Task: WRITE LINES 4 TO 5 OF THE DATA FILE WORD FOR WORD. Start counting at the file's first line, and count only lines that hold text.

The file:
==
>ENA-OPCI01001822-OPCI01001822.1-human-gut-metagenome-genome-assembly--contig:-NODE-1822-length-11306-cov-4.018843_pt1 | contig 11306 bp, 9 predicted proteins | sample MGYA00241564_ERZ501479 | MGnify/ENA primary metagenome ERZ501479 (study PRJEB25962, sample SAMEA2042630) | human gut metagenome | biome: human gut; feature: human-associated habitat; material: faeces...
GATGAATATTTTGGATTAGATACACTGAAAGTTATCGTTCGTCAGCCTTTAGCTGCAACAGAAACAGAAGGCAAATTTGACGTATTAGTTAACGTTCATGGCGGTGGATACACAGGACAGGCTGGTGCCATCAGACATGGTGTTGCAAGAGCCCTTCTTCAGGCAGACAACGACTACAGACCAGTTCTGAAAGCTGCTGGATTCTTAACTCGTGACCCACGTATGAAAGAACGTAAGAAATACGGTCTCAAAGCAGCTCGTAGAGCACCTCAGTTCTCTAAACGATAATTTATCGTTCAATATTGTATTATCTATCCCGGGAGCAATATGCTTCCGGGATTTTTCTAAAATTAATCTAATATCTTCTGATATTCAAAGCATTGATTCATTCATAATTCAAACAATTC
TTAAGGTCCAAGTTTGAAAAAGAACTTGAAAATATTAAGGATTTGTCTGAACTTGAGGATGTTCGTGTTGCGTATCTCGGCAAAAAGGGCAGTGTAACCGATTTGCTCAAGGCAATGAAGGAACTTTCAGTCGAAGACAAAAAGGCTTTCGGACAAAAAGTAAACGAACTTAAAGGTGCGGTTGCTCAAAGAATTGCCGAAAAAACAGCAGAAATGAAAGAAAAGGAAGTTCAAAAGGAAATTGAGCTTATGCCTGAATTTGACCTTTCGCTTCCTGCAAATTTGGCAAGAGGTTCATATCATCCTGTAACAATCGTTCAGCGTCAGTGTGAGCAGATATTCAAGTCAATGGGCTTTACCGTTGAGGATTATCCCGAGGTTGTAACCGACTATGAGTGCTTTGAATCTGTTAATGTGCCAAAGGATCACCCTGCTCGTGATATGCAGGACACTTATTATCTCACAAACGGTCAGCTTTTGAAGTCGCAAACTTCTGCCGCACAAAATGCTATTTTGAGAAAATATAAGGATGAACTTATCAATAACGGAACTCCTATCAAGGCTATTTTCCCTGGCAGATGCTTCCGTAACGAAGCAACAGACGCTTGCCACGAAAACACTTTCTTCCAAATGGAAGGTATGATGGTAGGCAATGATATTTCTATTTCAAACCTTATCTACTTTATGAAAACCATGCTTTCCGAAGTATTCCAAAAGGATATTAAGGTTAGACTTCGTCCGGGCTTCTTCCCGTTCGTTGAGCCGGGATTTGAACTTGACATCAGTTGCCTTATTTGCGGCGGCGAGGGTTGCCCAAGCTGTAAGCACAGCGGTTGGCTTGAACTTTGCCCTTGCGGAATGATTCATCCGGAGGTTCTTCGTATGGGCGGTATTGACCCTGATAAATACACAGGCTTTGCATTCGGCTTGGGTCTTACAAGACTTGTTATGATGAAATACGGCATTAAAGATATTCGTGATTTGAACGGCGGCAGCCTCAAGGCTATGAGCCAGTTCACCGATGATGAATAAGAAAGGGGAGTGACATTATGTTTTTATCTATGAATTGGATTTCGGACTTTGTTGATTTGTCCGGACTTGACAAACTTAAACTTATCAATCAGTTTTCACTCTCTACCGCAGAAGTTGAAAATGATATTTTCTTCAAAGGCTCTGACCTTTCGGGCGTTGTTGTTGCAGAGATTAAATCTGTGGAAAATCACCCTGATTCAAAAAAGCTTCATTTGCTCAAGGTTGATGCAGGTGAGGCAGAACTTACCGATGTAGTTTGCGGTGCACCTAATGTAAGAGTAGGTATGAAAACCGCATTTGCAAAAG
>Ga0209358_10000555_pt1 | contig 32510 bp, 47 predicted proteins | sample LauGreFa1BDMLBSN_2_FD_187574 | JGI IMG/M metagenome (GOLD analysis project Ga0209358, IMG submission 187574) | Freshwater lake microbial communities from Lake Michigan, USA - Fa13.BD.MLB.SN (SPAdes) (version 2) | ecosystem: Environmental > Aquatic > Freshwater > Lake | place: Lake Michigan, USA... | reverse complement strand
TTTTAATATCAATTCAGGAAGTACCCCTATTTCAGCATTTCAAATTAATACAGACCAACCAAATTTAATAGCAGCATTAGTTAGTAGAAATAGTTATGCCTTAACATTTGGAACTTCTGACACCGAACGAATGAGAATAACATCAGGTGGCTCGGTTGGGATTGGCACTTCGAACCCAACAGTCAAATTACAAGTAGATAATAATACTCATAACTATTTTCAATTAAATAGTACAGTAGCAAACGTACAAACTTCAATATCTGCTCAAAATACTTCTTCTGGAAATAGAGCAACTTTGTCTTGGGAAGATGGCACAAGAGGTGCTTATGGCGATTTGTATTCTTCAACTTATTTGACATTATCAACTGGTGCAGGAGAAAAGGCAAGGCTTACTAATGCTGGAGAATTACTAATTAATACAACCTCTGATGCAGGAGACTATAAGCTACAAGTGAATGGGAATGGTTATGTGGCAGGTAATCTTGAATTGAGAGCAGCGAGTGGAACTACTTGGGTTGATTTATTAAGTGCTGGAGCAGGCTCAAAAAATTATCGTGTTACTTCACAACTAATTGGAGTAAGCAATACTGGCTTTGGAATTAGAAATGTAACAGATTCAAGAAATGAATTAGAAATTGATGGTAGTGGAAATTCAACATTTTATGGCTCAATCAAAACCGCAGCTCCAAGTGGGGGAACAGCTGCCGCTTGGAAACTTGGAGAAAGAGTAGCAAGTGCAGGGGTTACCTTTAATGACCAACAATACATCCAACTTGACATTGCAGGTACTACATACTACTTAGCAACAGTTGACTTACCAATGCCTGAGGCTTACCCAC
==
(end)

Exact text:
>Ga0209358_10000555_pt1 | contig 32510 bp, 47 predicted proteins | sample LauGreFa1BDMLBSN_2_FD_187574 | JGI IMG/M metagenome (GOLD analysis project Ga0209358, IMG submission 187574) | Freshwater lake microbial communities from Lake Michigan, USA - Fa13.BD.MLB.SN (SPAdes) (version 2) | ecosystem: Environmental > Aquatic > Freshwater > Lake | place: Lake Michigan, USA... | reverse complement strand
TTTTAATATCAATTCAGGAAGTACCCCTATTTCAGCATTTCAAATTAATACAGACCAACCAAATTTAATAGCAGCATTAGTTAGTAGAAATAGTTATGCCTTAACATTTGGAACTTCTGACACCGAACGAATGAGAATAACATCAGGTGGCTCGGTTGGGATTGGCACTTCGAACCCAACAGTCAAATTACAAGTAGATAATAATACTCATAACTATTTTCAATTAAATAGTACAGTAGCAAACGTACAAACTTCAATATCTGCTCAAAATACTTCTTCTGGAAATAGAGCAACTTTGTCTTGGGAAGATGGCACAAGAGGTGCTTATGGCGATTTGTATTCTTCAACTTATTTGACATTATCAACTGGTGCAGGAGAAAAGGCAAGGCTTACTAATGCTGGAGAATTACTAATTAATACAACCTCTGATGCAGGAGACTATAAGCTACAAGTGAATGGGAATGGTTATGTGGCAGGTAATCTTGAATTGAGAGCAGCGAGTGGAACTACTTGGGTTGATTTATTAAGTGCTGGAGCAGGCTCAAAAAATTATCGTGTTACTTCACAACTAATTGGAGTAAGCAATACTGGCTTTGGAATTAGAAATGTAACAGATTCAAGAAATGAATTAGAAATTGATGGTAGTGGAAATTCAACATTTTATGGCTCAATCAAAACCGCAGCTCCAAGTGGGGGAACAGCTGCCGCTTGGAAACTTGGAGAAAGAGTAGCAAGTGCAGGGGTTACCTTTAATGACCAACAATACATCCAACTTGACATTGCAGGTACTACATACTACTTAGCAACAGTTGACTTACCAATGCCTGAGGCTTACCCAC